Usually, assizes. a trial session, civil or criminal, held periodically in specific locations in England, usually by a judge of a superior court.
an edict, ordinance, or enactment made at a session of a legislative assembly.
an inquest before members of a jury or assessors; a judicial inquiry.
an action, writ, or verdict of an assize.
the last assize; the great assize.
a statute for the regulation and control of weights and measures or prices of general commodities in the market.
Historical Examples

So they were committed for trial at the Liverpool assizes, to be holden some time in the present month.
Passages From the English Notebooks, Volume 2 Nathaniel Hawthorne

I find that the assizes will be here, in Alston, at the end of next month.
Orley Farm Anthony Trollope

If he had been tried at the assizes, I would have gone there.
The Widow Lerouge Emile Gaboriau

I have come to see a man called Robert Tryst, waiting for trial at the assizes.
The Freelands John Galsworthy

And as to Galway, we may gather the state of affairs from the report of a case tried at the Winter assizes of 1912.
Is Ulster Right? Anonymous

He then had notice for the summer assizes at Warwick; and so on.
A Budget of Paradoxes, Volume I (of II) Augustus De Morgan

At Hull the assizes had only been held once in seven years, and afterwards once in three.
The English Utilitarians, Volume I. Leslie Stephen

Here the assizes are held, in a range of buildings erected for that purpose.
The Expedition of Humphry Clinker Tobias Smollett

Professional business took me to the assizes during your second trial.
The Stowmarket Mystery Louis Tracy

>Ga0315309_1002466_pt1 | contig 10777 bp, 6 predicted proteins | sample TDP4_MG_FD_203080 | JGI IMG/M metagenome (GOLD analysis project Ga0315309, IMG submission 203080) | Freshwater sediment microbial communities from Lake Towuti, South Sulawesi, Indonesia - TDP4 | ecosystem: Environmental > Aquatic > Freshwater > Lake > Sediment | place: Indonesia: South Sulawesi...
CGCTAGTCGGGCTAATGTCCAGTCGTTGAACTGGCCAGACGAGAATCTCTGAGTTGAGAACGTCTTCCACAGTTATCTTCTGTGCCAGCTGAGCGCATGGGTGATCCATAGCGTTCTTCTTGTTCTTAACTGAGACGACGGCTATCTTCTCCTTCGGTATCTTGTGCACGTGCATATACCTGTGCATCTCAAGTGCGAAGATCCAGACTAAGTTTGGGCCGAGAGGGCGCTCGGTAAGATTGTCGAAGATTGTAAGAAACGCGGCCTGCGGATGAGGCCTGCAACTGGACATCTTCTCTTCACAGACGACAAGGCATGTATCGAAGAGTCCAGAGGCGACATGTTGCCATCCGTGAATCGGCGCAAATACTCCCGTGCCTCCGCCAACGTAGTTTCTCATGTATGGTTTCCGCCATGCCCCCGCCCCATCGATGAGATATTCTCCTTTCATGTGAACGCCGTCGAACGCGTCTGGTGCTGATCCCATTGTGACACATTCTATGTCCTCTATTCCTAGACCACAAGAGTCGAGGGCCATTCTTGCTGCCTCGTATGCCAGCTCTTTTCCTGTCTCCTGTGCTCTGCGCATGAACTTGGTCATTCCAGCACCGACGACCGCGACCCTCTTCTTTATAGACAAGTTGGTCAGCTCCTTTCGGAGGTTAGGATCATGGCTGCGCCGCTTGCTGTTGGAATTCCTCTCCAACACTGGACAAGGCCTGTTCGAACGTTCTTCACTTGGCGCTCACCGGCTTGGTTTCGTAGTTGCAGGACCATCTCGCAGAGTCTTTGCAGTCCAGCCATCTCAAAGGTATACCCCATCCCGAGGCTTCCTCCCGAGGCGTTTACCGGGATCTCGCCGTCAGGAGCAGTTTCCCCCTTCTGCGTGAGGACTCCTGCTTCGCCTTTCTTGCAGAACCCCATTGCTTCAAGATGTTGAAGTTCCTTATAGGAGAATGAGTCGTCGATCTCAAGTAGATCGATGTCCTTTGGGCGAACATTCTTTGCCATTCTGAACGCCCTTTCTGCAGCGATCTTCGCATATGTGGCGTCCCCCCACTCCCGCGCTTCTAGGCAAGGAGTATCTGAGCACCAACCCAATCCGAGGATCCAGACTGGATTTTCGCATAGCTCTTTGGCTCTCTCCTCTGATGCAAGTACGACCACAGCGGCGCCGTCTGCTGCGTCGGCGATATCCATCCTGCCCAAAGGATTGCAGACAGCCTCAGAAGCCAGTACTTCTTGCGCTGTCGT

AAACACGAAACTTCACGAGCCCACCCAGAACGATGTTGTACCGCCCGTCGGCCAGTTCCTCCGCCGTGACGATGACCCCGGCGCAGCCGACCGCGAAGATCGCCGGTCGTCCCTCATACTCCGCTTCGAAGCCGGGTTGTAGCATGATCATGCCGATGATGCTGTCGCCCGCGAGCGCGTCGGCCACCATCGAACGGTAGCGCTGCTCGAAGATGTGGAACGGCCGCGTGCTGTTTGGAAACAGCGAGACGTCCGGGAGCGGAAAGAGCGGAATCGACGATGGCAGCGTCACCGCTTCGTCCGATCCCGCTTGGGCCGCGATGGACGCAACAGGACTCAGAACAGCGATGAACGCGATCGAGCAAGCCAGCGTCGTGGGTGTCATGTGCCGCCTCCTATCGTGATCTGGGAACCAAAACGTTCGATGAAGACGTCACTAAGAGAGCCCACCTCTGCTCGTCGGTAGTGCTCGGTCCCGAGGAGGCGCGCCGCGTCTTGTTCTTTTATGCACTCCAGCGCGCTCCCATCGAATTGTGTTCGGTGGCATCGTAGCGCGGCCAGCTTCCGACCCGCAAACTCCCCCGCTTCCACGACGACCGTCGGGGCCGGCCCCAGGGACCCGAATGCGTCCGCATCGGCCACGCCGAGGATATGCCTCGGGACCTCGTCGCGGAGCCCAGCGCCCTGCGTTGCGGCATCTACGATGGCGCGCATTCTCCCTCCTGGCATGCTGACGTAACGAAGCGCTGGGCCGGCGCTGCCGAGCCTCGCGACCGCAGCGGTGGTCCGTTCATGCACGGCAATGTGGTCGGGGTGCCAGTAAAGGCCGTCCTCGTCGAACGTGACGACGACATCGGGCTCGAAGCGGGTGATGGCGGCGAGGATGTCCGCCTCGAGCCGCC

The assizes will open this evening in the forum at 6.30 sharp.
The Master of the Shell Talbot Baines Reed

plural noun
(formerly in England and Wales) the sessions, usually held four times a year, of the principal court in each county, exercising civil and criminal jurisdiction, attended by itinerant judges: replaced in 1971 by crown courts
(in the US)

a sitting of a legislative assembly or administrative body
an enactment or order of such an assembly

(English history) a trial or judicial inquest, the writ instituting such inquest, or the verdict
(Scots law)

trial by jury
another name for jury1


“session of a law court,” c.1300 (attested from mid-12c. in Anglo-Latin), from Old French assise “session, sitting of a court” (12c.), properly fem. past participle of asseoir “to cause to sit,” from Latin assidere (see assess). Originally “all legal proceedings of the nature of inquests or recognitions;” hence sessions held periodically in each county of England to administer civil and criminal justice.

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